"By raising expectations, the Administration has unfortunately weakened President Abbas," says Elliott Abrams, who coordinated Middle East policy at the National Security Council for President George W. Bush. "They drew him out onto a limb by demanding that Israel observe a 100% settlement freeze, and then retreated from that limb themselves, leaving him out there."
Abrams and other Middle East hands believe that no Israeli leader could have accepted the settlement-freeze demand, which Obama also made a centerpiece of his outreach to the Muslim world in his Cairo speech last April. Accepting Washington's demand would have brought down Netanyahu's government, says Abrams. Nor were the Arabs ready to reach out to Israel. "[The Administration] made it worse by not having a very good learning curve," says Abrams. "It was already clear last spring that Netanyahu was not going to accept the settlement freeze, and in June, when Obama visited Saudi Arabia, it became clear that the Arabs were not going to do any outreach to Israel. It's now November. Why has it taken them so long to figure this out?"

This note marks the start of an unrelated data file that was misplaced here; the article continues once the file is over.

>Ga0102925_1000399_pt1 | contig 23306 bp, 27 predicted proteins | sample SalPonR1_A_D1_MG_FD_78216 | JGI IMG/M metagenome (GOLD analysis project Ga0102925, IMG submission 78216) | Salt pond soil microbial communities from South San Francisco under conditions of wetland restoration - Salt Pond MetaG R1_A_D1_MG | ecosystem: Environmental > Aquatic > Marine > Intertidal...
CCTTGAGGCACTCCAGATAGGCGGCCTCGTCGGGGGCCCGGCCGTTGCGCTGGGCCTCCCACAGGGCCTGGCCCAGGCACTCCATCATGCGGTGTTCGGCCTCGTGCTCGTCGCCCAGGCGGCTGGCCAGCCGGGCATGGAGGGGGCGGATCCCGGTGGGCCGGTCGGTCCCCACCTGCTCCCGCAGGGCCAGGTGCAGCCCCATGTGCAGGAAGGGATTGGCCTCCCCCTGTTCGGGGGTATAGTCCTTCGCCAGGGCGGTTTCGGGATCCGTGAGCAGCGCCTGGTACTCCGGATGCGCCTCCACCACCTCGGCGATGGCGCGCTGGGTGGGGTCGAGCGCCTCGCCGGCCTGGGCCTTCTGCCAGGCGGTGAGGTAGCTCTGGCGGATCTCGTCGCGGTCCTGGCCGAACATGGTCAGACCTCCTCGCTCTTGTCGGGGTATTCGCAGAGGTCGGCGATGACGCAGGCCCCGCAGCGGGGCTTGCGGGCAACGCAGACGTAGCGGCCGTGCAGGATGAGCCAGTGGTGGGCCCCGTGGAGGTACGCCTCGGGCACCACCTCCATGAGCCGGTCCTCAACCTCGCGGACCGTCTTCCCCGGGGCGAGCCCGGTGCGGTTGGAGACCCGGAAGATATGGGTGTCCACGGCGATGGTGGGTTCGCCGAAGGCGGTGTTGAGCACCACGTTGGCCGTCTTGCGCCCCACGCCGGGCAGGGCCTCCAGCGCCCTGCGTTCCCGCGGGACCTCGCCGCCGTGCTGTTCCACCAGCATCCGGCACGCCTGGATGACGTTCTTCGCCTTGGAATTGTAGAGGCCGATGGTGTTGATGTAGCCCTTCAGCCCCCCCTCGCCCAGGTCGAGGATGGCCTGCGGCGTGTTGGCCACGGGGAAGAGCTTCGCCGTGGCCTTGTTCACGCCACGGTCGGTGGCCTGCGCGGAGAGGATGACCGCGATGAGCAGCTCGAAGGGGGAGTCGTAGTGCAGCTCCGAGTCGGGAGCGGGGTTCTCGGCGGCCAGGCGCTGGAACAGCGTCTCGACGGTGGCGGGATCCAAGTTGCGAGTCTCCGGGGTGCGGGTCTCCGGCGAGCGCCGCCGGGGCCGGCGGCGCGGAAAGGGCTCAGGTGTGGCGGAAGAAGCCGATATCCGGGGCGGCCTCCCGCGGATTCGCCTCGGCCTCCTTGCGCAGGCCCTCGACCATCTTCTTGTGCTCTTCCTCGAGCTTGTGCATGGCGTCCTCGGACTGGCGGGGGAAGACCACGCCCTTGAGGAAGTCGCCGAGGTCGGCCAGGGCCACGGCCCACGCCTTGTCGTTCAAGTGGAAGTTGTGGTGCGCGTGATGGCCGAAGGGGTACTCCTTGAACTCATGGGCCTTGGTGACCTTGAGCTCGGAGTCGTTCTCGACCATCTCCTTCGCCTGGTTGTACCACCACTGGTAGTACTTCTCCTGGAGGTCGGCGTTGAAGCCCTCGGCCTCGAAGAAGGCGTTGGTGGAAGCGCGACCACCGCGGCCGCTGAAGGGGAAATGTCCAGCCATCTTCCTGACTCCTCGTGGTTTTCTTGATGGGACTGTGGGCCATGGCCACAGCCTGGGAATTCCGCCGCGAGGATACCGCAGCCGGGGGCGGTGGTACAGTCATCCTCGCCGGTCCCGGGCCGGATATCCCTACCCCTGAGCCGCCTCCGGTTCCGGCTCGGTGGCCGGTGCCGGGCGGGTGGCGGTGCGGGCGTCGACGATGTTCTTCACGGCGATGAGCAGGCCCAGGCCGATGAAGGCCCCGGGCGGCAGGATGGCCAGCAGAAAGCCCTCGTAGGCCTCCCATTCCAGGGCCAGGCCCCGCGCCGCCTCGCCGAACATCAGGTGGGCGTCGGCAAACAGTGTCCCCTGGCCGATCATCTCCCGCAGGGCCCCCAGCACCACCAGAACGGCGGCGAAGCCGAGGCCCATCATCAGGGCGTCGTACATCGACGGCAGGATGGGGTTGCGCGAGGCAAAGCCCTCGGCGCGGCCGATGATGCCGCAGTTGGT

Aaron David Miller, a former U.S. peace negotiator now at Washington's Woodrow Wilson Center, agrees that the Administration's initial demands of Israel and the Arab states were misguided, created unrealistic expectations, and "have allowed both the Israelis and the Palestinians to say no to the United States without suffering any consequences." Still, he says, first-year errors in foreign policy are common in new U.S. Administrations and the Obama team will have time to rectify matters.
But if that's the case, what is, or should be, the Administration's Plan B?
"Baby steps" was how U.S. Secretary of State Hillary Clinton put it recently in Jerusalem, the idea being to get the two sides talking at a lower level in the hope of generating some momentum. Abrams welcomes that approach, as long as it's tied to expanded efforts to improve Palestinian economic life and freedom of movement on the West Bank, and helping the emergence of the infrastructure of statehood. "I don't think a Palestinian state is going to be created at a conference table; it will be created on the ground in the West Bank, and some day, a peace conference will ratify that which has been built on the ground," the former Bush Administration official says.